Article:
Home » Cyber » Robots » Pentagon Orders Hundreds more FirstLook Robots

Pentagon Orders Hundreds more FirstLook Robots

by Kris Osborn on January 3, 2014

irobot-first-lookThe Pentagon has ordered hundreds more FirstLook robots, a 5.2-pound, lightweight transportable robot equipped with cameras, sensors and an ability to share or mesh images with other robots in the vicinity, iRobot officials said.

FirstLook is engineered with visible cameras, long-wave infrared sensors and thermal cameras – all designed to gather and beam back images and video of nearby terrain such as buildings, caves or any potential IED or hazardous location, said Mark Belanger, director of iRobot’s robotic products.

Most of the roughly 500 FirstLook robots delivered to the U.S. military have been sent to Afghanistan, he said. The small size of the robot is designed, among other things, to better enable movement for dismounted infantry units carrying a lot of gear. FirstLook can travel at speeds of 3.8 MPH and has a small manipulator arm that can pick up 2 and ½ pounds of C4 explosive material, Belanger added.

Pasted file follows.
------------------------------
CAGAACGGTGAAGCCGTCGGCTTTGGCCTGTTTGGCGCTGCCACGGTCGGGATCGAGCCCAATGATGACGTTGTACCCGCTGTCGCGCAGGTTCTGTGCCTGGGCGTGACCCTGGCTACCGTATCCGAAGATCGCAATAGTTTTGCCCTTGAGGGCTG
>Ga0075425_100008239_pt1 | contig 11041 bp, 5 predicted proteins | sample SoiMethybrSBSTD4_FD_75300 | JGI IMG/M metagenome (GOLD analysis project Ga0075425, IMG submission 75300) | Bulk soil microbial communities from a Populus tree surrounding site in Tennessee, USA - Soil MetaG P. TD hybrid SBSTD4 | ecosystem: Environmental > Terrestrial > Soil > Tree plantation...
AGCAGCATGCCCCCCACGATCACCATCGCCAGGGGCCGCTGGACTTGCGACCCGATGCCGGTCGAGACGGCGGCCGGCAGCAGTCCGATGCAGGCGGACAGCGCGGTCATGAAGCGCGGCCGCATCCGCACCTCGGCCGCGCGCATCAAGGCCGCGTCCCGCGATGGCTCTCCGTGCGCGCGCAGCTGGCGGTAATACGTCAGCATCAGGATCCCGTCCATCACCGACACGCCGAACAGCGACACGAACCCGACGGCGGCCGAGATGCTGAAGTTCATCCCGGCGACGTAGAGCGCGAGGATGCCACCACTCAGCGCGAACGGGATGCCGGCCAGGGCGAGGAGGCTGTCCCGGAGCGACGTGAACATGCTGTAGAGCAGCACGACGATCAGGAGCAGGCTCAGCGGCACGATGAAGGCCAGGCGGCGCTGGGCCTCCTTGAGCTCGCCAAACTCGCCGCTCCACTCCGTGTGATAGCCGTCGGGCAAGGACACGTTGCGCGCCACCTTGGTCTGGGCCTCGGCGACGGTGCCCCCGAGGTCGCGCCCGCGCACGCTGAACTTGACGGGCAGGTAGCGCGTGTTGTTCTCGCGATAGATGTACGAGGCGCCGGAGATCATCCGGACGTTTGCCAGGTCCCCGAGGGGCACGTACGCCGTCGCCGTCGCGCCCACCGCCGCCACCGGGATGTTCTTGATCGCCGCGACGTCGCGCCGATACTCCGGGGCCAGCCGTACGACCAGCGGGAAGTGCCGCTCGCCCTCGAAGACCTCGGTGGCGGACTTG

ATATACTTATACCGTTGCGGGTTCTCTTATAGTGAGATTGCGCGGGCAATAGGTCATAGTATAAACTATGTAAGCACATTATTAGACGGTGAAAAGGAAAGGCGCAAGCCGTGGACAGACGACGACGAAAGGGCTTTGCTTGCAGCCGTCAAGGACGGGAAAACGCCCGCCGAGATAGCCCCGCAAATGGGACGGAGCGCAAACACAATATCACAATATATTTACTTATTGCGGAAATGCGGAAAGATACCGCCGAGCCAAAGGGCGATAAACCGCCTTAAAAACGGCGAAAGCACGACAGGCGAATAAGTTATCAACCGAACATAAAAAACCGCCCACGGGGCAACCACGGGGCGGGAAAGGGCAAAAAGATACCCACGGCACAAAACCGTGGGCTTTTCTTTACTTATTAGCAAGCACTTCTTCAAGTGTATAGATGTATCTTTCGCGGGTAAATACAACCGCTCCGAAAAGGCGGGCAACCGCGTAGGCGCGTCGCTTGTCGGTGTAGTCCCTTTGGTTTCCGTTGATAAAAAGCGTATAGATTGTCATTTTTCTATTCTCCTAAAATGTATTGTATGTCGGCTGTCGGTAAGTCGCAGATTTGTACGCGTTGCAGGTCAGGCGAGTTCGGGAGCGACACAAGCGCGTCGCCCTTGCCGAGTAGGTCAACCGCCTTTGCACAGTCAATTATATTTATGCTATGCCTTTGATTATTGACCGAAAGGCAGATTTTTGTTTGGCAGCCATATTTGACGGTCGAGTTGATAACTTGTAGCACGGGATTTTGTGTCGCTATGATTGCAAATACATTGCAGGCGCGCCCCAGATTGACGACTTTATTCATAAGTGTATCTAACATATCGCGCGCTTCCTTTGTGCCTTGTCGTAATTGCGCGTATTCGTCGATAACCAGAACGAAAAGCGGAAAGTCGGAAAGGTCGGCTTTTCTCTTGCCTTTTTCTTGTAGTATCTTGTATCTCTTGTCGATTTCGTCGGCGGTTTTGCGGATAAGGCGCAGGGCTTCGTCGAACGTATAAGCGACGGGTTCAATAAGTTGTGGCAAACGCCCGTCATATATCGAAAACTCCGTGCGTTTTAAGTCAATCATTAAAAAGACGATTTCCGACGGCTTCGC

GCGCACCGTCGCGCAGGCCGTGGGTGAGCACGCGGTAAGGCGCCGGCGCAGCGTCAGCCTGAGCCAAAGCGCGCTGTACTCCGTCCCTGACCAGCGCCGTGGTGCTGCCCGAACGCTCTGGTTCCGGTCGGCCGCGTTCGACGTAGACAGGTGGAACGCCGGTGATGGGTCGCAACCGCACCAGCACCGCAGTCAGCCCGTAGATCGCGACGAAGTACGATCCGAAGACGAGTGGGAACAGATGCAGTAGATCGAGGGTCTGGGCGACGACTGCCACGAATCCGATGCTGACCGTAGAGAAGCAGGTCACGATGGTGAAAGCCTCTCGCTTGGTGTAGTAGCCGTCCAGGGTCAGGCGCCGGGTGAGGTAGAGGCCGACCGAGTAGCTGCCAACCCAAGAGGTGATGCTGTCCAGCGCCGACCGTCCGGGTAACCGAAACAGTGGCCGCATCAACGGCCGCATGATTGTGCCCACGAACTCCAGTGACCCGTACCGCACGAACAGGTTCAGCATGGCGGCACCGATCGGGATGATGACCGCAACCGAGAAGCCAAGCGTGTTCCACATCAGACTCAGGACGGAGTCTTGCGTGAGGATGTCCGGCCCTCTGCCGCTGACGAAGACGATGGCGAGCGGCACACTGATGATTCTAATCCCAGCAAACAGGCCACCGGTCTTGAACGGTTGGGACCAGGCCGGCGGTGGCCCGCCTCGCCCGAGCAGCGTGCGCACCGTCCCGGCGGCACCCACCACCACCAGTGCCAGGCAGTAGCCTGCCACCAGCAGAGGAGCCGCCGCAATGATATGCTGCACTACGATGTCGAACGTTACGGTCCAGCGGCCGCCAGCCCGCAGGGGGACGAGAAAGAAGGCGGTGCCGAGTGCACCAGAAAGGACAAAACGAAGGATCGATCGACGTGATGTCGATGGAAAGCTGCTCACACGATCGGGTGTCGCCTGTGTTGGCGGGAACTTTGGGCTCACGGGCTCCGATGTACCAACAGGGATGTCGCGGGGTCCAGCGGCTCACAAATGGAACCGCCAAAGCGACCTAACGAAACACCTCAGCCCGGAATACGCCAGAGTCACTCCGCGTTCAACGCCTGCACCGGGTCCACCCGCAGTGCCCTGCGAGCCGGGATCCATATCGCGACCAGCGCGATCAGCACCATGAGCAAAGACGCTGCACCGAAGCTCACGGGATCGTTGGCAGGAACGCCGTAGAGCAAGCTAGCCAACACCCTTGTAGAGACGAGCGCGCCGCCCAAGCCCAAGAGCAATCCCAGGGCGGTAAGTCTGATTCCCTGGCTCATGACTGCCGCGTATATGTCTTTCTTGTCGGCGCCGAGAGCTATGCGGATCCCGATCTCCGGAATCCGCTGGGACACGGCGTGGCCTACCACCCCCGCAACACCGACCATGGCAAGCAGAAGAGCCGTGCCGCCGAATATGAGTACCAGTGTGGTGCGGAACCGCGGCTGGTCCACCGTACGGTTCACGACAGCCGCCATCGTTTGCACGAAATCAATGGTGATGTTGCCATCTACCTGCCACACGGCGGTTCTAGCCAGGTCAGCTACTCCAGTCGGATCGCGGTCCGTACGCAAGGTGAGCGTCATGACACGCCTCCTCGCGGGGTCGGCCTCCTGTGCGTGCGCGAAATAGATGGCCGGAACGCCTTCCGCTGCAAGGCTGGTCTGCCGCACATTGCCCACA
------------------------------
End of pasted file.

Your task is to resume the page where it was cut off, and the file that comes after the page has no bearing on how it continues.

First delivered in 2012, the FirstLook has a line-of-sight range of about 200 meters and uses standard RF technology and tele-operation for navigation. The Pentagon’s Joint Improvised Explosive Device Defeat Organization, or JIEDDO, ordered roughly 100 FirstLook robots in March of 2012 in a $1.5 million deal. Since that time, iRobot has gone on to deliver about 400 more FirstLook robots to U.S. military and law enforcement entities, company officials said.